RICHMOND, Va. -- As the summer heat continues to move up numbers on the thermometer, other rising numbers have left health experts in the area concerned.
The Richmond and Henrico Health Districts are seeing an increase in the delta variant. While these cases may be a small percentage for the time being, in just two weeks the number of cases has doubled.
There are now concerns that these numbers will continue to increase.
“The message we’re trying to share is that the delta variant is coming," said Amy Popovich with the Richmond Henrico Health Districts said.
“What we’re seeing in the Richmond and Henrico Area is still a majority of cases are the alpha variant at 89.7 percent. The delta variant is a small percentage but is increasing. We saw 3.8 percent of cases in the central region two weeks ago and now we’re up to 6.3 percent," Popovich said.
However, Popovich warned this number may actually be higher than what is currently reported.
“We know that not every test gets run for the variant, so we expect for that percentage is actually higher."
Experts are concerned about a potential spike in cases later in the year when fall and winter bring people back indoors.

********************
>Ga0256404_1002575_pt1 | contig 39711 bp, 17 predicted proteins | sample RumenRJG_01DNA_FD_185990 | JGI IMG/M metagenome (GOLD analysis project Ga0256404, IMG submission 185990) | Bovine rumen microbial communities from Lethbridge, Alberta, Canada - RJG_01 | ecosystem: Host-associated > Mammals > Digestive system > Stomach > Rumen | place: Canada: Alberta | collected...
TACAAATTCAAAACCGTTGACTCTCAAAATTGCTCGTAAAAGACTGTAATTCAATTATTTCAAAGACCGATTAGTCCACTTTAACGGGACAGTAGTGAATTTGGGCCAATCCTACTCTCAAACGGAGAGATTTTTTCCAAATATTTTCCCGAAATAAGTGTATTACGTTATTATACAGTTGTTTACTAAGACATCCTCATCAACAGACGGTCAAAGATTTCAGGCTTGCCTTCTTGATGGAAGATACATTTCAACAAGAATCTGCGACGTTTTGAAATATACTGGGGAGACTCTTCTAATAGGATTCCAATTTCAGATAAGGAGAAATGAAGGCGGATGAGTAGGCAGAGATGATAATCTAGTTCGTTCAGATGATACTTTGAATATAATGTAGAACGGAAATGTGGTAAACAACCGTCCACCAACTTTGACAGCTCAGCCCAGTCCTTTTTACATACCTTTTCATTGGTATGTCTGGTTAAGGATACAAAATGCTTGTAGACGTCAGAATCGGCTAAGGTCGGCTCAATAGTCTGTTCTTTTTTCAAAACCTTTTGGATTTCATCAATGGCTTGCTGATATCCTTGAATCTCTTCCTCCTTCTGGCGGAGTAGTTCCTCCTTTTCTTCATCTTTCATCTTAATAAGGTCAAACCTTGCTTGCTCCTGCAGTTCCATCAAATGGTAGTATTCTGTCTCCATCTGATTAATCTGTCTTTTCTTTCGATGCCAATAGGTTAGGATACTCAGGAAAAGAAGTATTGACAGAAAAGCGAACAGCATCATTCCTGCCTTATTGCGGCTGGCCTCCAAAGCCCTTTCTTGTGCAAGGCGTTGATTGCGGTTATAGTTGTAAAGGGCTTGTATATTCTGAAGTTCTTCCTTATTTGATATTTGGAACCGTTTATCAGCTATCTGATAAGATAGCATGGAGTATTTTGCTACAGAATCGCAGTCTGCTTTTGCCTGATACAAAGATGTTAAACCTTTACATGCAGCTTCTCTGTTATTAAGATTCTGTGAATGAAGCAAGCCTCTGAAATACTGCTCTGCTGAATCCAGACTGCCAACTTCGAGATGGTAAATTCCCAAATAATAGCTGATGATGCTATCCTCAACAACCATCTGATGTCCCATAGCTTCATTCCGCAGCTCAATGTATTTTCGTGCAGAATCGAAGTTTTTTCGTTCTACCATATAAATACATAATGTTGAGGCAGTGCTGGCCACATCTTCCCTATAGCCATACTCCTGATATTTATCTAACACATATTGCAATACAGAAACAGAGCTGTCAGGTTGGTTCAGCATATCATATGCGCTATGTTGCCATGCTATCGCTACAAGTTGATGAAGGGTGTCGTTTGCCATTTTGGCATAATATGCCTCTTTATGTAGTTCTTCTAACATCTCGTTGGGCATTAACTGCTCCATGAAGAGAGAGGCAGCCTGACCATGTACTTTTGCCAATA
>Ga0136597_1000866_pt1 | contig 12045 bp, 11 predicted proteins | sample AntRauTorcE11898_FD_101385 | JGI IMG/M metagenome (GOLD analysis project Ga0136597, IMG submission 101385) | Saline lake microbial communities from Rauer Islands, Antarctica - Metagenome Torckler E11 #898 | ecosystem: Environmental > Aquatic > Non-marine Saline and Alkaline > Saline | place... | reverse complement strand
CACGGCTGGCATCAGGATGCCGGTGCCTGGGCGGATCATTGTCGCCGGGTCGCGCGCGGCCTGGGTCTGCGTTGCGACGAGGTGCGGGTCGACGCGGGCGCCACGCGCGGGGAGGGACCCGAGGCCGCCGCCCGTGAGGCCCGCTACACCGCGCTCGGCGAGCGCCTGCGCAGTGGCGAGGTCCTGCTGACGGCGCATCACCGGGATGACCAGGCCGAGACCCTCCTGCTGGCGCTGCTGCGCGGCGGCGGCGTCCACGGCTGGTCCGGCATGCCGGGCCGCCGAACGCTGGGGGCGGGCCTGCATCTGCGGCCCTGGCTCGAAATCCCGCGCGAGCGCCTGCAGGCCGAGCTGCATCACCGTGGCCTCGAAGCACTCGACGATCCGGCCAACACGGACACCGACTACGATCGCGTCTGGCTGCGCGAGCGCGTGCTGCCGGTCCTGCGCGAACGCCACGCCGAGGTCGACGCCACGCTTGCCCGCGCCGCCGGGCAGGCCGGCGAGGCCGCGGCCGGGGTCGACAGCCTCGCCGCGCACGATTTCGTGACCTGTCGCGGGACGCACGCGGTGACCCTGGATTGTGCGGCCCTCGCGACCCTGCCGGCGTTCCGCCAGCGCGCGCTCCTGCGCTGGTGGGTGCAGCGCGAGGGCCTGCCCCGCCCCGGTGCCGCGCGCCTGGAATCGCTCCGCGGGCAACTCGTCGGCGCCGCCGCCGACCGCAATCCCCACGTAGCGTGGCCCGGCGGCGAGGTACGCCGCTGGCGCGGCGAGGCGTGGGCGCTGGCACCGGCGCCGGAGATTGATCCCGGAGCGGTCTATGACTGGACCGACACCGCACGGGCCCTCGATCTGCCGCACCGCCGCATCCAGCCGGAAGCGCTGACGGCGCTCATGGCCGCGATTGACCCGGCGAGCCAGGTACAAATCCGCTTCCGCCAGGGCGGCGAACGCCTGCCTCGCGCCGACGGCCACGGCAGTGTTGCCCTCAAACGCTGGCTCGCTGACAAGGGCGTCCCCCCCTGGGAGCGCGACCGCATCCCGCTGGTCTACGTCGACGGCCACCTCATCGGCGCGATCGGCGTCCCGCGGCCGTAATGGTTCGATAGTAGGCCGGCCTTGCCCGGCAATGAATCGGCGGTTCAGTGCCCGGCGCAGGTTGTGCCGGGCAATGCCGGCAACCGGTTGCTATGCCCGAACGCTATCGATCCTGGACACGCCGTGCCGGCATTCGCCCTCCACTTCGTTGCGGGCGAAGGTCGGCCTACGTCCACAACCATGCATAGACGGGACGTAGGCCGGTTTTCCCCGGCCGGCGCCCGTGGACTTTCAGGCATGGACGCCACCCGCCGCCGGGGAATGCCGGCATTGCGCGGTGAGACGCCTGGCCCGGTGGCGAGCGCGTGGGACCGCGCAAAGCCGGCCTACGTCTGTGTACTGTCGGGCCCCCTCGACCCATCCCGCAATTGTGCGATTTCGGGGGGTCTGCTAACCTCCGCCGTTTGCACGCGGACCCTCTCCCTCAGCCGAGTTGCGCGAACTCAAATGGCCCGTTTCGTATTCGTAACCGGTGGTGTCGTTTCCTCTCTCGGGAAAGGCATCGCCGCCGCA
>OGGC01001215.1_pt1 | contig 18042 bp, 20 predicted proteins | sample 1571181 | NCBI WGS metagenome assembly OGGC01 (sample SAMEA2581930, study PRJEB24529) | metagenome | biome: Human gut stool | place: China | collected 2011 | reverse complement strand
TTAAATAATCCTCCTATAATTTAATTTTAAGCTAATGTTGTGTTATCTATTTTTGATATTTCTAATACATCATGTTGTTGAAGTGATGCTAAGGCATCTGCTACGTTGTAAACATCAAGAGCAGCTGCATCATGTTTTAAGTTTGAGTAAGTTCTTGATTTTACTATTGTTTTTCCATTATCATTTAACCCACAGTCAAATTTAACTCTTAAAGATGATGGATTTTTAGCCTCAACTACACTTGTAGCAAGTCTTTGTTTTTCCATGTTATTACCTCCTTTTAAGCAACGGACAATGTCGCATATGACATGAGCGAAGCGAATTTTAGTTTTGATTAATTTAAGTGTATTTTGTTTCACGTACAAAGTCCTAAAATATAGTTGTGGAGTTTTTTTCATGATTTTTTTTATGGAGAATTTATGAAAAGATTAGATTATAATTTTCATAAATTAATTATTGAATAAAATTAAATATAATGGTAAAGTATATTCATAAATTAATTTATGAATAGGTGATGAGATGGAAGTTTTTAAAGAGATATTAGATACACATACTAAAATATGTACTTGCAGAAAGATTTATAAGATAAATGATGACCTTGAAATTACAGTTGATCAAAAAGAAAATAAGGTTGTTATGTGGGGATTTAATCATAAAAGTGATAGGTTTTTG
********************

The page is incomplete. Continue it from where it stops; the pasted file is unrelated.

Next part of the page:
“We’re really expecting that doubling to get faster in the weeks to come," she said.
Amid the growing concern about the variant, Popovich is emphasizing the importance of being vaccinated.
“Information from VDH yesterday, is that to date, there’s 99.4 percent effectiveness of the vaccine. So that means less that 1 percent of individuals who got vaccinated have gotten COVID," Popovich said.
Between January 21 and June 25 of 2021, Popovich said that vaccinated people who come down with COVID have a milder case. However, for those who are unvaccinated, the delta variant can pose serious health risks.
“It’s easy to catch, easier to spread between persons and it has higher severe COVID cases," Popovich said.
Despite the concerning rise of the variant, Popovich said that there is one set of numbers on the rise that health officials consider to be good news.
“Kids vaccinated, particularly ages 12 to 17, we’ve seen a pretty steady increase since the Pfizer Emergency Use Authorization was approved for kids 12 and up in early May," Popovich said.
Popovich said that extra precautions should be taken for children under the age of 12.
Any "time there are lots of kids gathered who are younger than 12, that means none of them have been vaccinated and that spread can still happen," Popovich said.